Finally, although you are a social worker you are not immune from emotional and psychological toil caused by deep involvement with someone experiencing mental health problems. You may therefore want to engage in a support group for partners of people experiencing mental health difficulties.

Claudia Megele is a social worker and service director of A Sense Of Self, which offers support groups, psychotherapy and counselling services in London. She has conducted research on ethics and social workers’ decision-making

Peter Nelson replies:

You are unlikely to be breaking any hospital rules because your boyfriend has never consulted the hospital where you work, writes social work lecturer Peter Nelson.

It is for this reason that the General Social Care Council’s code of practice paragraph 3.8, “Recognising and using responsibly the power that comes from your work with service users and cares,” doesn’t apply. Neither does 5.4, which states “you must not form inappropriate personal relationships with service users”.

But you might want to consider section 5.8 – “as a social care worker, you must uphold public trust and confidence in social care services” and must not “behave in a way, in work or outside work, which would call into question your suitability to work in social care services”.

This takes the code of practice into the area of personal relationships, but in this case there is no evidence that this relationship between two adults raises any issues of suitability.

It is understandable to look to regulations from your employer or the GSCC for guidance on professional boundaries, but research recently conducted by Sheffield Hallam University (Doel et al 2009) found that such guidance tends to ignore the ambiguous areas of practice. Instead of expecting prescriptive guidance, professionals should engage in “ethical engagement” in which they exercise ethical sense through regular discussion of these dilemmas.

Reflecting how we might respond if he was a service user may help in answering the question about your boyfriend’s refusal to take medication. The GSCC code of practice section 4.1 states that we must recognise “that service users have the right to take risks”.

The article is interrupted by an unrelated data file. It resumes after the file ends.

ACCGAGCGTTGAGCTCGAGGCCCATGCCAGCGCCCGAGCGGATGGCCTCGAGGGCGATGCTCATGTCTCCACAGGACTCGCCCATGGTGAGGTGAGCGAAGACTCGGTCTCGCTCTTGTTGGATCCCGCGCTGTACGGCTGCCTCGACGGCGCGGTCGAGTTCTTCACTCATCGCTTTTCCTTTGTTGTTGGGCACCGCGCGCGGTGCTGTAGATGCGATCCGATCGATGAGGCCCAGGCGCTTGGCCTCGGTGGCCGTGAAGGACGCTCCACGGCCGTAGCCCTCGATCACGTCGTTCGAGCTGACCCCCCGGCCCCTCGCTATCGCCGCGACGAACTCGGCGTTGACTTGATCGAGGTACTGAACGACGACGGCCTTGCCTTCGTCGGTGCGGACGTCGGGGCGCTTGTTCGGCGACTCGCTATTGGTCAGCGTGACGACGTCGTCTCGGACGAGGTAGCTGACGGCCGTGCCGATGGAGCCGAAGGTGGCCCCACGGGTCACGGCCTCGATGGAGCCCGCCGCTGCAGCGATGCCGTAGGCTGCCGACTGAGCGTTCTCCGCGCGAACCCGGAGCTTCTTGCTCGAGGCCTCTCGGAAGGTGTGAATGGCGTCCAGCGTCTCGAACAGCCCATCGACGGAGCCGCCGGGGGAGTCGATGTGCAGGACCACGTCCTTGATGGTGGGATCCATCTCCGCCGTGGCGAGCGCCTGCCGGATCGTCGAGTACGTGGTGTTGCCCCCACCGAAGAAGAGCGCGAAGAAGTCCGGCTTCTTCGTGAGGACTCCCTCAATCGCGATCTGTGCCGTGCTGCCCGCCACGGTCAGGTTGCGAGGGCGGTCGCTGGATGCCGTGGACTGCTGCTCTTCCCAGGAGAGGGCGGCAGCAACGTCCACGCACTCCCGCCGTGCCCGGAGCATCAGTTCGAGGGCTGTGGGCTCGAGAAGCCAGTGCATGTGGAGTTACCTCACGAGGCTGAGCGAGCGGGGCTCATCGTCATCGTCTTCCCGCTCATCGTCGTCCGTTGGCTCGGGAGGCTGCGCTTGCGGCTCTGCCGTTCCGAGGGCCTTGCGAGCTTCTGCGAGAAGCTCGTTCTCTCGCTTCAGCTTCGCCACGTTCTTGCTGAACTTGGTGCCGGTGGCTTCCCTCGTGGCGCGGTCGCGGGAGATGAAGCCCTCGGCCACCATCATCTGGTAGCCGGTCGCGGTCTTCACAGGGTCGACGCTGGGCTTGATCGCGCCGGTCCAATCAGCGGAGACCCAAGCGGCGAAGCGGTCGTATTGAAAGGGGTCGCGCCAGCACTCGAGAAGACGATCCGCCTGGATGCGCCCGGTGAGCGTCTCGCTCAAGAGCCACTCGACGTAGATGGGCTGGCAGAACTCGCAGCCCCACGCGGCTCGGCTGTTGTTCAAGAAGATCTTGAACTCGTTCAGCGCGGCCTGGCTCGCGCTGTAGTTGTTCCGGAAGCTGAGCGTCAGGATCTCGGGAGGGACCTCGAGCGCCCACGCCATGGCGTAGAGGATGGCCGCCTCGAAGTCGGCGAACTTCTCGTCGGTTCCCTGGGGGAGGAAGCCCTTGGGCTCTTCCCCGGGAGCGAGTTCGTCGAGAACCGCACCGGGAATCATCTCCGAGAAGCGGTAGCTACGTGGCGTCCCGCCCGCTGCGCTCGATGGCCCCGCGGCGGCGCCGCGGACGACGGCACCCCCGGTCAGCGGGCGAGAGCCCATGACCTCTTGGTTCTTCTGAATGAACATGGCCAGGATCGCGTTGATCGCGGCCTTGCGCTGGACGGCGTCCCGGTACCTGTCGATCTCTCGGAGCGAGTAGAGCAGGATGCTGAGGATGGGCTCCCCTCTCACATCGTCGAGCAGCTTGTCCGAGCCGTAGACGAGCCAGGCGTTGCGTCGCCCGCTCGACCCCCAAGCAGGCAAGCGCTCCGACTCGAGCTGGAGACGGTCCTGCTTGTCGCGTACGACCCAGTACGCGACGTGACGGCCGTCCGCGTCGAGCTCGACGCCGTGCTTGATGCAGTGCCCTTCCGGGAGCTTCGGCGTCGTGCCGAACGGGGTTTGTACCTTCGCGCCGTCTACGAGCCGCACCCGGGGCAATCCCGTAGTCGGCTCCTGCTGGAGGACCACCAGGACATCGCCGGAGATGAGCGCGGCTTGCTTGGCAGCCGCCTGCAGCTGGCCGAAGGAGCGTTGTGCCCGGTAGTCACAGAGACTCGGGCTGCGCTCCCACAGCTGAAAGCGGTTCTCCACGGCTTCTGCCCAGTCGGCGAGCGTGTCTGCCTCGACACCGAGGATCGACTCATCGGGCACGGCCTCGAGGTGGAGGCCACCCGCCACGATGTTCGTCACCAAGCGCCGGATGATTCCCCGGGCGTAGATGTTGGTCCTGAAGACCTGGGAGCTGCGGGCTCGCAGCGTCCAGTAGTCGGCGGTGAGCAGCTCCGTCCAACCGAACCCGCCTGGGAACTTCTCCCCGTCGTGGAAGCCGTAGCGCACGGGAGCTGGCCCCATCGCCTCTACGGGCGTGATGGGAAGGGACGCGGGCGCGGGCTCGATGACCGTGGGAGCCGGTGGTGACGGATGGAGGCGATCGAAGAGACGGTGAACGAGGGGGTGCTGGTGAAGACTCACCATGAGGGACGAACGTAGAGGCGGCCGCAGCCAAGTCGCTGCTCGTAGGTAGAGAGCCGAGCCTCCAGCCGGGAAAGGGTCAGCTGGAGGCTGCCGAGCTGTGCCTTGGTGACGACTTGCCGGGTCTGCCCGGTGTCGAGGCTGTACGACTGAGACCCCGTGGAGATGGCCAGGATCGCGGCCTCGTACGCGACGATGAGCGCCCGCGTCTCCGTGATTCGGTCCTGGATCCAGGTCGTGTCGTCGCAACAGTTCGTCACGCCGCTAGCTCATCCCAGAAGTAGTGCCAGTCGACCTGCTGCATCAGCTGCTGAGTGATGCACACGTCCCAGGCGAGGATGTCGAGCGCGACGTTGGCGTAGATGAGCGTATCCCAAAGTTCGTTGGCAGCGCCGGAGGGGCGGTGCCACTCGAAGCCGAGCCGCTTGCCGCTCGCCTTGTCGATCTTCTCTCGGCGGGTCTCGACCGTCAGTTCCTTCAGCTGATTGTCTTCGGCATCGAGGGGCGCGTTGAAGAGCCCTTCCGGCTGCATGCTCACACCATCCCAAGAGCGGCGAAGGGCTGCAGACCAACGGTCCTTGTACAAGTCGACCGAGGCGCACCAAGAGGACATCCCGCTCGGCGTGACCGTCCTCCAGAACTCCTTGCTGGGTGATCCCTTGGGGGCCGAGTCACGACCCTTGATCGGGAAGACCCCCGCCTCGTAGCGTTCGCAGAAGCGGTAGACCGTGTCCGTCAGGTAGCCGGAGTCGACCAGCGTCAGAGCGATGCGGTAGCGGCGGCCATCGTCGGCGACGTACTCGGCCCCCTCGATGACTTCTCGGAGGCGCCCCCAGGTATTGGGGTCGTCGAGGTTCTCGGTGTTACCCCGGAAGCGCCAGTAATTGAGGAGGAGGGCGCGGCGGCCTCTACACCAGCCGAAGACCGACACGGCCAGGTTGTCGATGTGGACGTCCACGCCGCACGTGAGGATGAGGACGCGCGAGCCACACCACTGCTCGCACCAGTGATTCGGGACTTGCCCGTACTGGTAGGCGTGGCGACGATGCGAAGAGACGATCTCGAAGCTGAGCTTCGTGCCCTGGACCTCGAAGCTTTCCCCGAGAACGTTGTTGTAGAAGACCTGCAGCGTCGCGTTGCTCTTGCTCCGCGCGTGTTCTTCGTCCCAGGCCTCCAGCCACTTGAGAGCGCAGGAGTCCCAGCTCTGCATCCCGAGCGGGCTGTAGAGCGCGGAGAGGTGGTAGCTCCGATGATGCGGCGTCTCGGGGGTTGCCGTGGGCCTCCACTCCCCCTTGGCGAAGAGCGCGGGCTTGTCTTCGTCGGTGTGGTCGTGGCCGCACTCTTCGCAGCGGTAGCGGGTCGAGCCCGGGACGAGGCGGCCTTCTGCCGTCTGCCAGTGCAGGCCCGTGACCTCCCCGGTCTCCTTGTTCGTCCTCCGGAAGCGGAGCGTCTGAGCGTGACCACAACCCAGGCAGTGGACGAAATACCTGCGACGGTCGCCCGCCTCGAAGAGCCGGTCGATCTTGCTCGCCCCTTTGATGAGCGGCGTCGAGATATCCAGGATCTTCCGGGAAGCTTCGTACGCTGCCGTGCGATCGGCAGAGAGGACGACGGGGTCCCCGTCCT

Your boyfriend is capable of making his own decisions, but if his health deteriorated significantly, such that he poses a danger to himself or others, then you would need to take action and seek help.

Peter Nelson is principal lecturer in social work at Sheffield Hallam University

Views from CareSpace

Titchmagoo: You are not breaking any rules/ethics. You must, if this is a serious relationship, let him know you are supportive and care; continue the relationship if you both want it. If possible, explain that you can advocate for him but not be his social worker.

Shirack: There are not many perfect relationships and you seem to have chosen someone who is a bit fragile (who isn’t?). It may or may not work out but what the hell, enjoy it while you can; we can’t all have superman/woman for a partner.

Rupert M: He is still entitled to make his own decisions if deemed mentally capable. People are entitled to confidentiality and the protection of their human rights – gentle persuasion would be the best course of action. What might his reaction be if he found out that his girlfriend had gone behind his back to the psychiatrist?

Have your say at CareSpace

Keep up to date with the latest developments in social care. Sign up to our daily and weekly emails

More from Community Care

Comments are closed.